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Sir Granville BANTOCK (1868-1946)
Overture to a Greek Tragedy: Oedipus at Colonus (1911) [15:40] *
Josef HOLBROOKE (1878-1958)

The Birds of Rhiannon Op. 87 (1923) [15:50]
Cyril ROOTHAM (1875-1938)

Symphony No. 1 in C minor (1932) [30:57]
* Philharmonia Orchestra/Nicholas Braithwaite; London Philharmonic Orchestra/Vernon Handley
rec. January 1979, Kingsway Hall (Holbrooke); September 1976, Henry Wood Hall (Rootham, Bantock). ADD
LYRITA SRCD.269 [62.30]

Experience Classicsonline

 

In my recent review of the Solti Rheingold on the Decca Originals label, I wondered if the recording really was as good as I remembered it from its LP incarnation – had time lent it a false enchantment? In the event, I need not have worried – it’s every bit as good as I remembered and the only version to which I can listen without serious reservation.

Holbrooke’s The Birds of Rhiannon and the Rootham symphony present the opposite phenomenon. Soon after Lyrita issued the LP of these works a colleague, who made a speciality of collecting recordings of jazz and British and American 20th century music, loaned me his copy. The music made so little impact on me that I have thought of the Holbrooke ever since in terms of ‘nice title, shame about the music.’ I’m afraid I put Patrick Hadley’s The Trees so High on another Lyrita LP in the same category.

The return of this recording has already been welcomed by RB – see review – and JF – see review. I’m not going to repeat what they have already said so well. In fact, it was their recommendations that made me return to the Holbrooke and Rootham works, which I had written off thirty years ago.

Maybe it’s the new work which begins the recording, Bantock’s Overture to a Greek Tragedy which puts me in the right mood now to respond to the other pieces; it’s a different work from the jolly Pierrot of the Minute, the only Bantock piece with which most people are familiar, but none the worse for its seriousness. I don’t want to make the piece sound like an academic exercise: it’s serious but attractive music – you don’t have to know anything about the Sophocles play to which the title attaches it – and the performance and recording are all that could be wished.

After the comparative unity of the Bantock, The Birds of Rhiannon still sounds rhapsodic, but I respond to it much more favourably now. It isn’t that I have come to like rhapsodic music more than I did then – I’ve always had a soft spot, for example, for Balakirev’s First Symphony, ever since I bought the Beecham LP of that work with a record token given to me for my 21st birthday. (A long time ago, I fear.) Perhaps it’s just Beecham’s advocacy of the music: my wife always complains that it doesn’t ‘go anywhere’, but that’s not the point – even if it doesn’t, Beecham somehow makes the non-journey highly attractive and it’s high time that EMI restored this wonderful recording to the catalogue.

Nor is it the Celtic mythology from the Mabinogion that puts me off – in fact, that’s what I missed the first time round. Now, perhaps because I have more leisure to listen than when I was a very busy deputy head of a large school, I can hear that the mythology is inherent in the music in much the same way that it is in Bax’s Tintagel. It’s less immediate than it is in the Bax, and I can’t pretend even now that the music is in the same league as Tintagel, but it is well brought out in this performance and the recording, like that of the Bantock, wears its years very lightly.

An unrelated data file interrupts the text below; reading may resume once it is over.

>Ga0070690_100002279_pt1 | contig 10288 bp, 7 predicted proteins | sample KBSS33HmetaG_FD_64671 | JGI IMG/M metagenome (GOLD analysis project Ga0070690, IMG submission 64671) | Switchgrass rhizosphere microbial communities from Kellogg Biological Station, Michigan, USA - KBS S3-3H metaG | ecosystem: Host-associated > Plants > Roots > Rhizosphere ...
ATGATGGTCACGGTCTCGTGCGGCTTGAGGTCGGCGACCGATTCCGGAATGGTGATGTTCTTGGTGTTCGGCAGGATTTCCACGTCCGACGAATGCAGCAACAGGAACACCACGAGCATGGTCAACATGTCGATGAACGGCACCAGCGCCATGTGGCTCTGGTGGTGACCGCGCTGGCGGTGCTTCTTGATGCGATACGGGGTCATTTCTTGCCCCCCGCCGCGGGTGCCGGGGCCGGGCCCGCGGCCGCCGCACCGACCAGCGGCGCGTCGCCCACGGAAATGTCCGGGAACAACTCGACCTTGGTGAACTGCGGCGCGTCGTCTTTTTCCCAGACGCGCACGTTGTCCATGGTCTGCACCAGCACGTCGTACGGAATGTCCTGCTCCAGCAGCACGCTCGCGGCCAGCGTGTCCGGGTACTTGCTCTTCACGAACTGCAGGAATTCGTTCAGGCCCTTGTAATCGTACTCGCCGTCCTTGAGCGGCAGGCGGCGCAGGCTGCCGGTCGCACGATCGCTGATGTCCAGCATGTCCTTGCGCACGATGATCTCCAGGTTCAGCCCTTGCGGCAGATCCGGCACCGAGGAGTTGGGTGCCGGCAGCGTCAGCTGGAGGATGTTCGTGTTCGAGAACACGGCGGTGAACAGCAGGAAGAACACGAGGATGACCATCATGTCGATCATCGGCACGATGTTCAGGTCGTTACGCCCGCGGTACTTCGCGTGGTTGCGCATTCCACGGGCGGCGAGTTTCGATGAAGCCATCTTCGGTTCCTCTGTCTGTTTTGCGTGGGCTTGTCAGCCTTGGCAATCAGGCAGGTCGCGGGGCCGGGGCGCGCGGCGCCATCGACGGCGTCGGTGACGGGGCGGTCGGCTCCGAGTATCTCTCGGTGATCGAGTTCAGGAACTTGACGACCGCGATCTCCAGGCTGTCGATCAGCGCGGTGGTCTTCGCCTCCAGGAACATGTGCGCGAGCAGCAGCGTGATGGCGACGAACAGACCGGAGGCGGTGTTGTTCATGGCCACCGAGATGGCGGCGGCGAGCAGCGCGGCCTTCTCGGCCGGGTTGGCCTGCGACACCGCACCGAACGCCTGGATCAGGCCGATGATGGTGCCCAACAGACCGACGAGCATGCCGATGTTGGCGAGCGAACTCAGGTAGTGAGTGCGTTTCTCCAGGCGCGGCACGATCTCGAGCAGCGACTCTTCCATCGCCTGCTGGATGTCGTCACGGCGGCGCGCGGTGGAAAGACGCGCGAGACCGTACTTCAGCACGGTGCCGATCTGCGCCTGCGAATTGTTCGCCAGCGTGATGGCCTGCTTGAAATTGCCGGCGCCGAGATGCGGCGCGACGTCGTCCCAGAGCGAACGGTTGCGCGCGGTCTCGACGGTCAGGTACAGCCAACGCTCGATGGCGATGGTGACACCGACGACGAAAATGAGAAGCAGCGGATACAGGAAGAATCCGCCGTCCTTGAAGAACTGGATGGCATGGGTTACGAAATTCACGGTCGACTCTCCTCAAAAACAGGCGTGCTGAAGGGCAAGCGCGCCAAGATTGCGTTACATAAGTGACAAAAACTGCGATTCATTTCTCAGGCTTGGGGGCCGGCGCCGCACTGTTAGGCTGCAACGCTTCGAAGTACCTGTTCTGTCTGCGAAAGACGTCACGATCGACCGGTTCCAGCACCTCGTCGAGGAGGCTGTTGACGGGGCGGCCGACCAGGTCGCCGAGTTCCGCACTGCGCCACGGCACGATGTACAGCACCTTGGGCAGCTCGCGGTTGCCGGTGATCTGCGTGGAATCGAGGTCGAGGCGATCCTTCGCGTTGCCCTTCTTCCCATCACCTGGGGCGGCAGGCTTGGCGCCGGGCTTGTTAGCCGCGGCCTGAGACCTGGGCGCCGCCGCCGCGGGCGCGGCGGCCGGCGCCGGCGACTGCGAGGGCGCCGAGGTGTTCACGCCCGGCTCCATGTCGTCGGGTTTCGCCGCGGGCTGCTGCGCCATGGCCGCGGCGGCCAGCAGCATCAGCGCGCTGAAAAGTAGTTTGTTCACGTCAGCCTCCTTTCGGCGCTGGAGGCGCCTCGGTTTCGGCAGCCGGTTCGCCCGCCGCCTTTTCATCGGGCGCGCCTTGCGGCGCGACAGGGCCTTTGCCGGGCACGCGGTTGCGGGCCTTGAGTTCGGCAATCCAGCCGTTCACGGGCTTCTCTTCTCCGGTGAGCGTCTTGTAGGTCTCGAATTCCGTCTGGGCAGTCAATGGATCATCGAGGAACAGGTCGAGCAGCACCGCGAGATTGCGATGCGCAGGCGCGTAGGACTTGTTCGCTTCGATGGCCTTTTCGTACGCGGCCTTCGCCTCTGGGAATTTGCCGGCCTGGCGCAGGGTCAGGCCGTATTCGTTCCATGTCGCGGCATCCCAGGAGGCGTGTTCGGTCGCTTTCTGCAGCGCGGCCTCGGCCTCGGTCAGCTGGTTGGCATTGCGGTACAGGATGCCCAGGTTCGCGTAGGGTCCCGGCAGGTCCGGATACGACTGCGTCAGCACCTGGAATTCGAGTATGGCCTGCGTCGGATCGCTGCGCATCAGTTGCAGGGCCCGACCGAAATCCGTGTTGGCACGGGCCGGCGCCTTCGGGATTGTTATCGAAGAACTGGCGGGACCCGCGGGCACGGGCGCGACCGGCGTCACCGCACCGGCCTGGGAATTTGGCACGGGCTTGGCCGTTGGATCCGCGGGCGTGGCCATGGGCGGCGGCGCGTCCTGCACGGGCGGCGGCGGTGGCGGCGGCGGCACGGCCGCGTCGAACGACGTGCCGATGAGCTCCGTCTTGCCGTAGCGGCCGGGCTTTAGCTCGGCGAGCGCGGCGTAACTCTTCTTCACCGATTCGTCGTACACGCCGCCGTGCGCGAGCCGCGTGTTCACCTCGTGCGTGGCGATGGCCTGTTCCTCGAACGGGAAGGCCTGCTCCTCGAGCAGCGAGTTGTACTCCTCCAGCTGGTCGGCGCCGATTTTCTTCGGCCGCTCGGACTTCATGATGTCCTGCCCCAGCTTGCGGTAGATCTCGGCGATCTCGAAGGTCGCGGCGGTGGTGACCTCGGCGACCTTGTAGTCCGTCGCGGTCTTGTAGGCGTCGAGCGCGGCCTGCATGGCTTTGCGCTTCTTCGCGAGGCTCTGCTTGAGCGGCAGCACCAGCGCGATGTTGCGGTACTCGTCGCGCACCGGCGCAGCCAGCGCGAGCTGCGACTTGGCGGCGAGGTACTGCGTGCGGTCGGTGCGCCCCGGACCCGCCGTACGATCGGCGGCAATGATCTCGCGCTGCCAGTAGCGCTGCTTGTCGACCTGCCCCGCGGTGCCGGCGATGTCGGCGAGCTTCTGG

Nor can I pretend that the Rootham symphony is in quite the same league as those of Vaughan Williams or Bax’s middle symphonies, numbers 3-5, but it now seems much more worthwhile than it did thirty years ago and I am sure that the performance and recording are, once again, instrumental in persuading me.

Hadley’s The Trees so High has also been reissued by Lyrita (SRCD.238 – see RB’s review). Perhaps the time is overdue for me to reassess that work, too, in the light of RB’s enthusiasm. I ought to listen to his advice more often – only when he urged me to listen to the Lyrita recordings of Bax’s first two symphonies did I find the performances that I’d been looking for.

The only thing that makes me hesitate is that, with too many duplications already in an over-full CD collection, it comes with Finzi’s Intimations of Immortality – a beautiful work, but I already have two versions of it. Maybe the Chandos 2-for-1CD set is the answer to redressing the balance here (CHAN241-22, a Recording of the Month, coupled with other Hadley works and music by Philip Sainton – see review.)

Perhaps I’d better try James MacMillan’s more recent work, also entitled The Birds of Rhiannon on Chandos, too, some time – a golden opportunity to get to know better a composer with whom I have yet to come fully to terms. (CHAN9997 with the Magnificat – a Musicweb Recording of the Month: see CT’s review).

This is one of many Lyrita recordings which are also available from eMusic as good quality downloads. Oddly, the bit-rate varies from track to track but nothing is less than 224kbps and the opening and closing tracks are at the highest possible mp3 rate of 320kbps. I certainly found nothing to complain of in terms of sound quality. You do miss the notes, of course, but the two Musicweb reviews to which I have referred above will repair much of that loss. With the zeal of a recent convert I recommend that you give this music the chance that I denied it thirty years ago.

Brian Wilson

 

 

 

 


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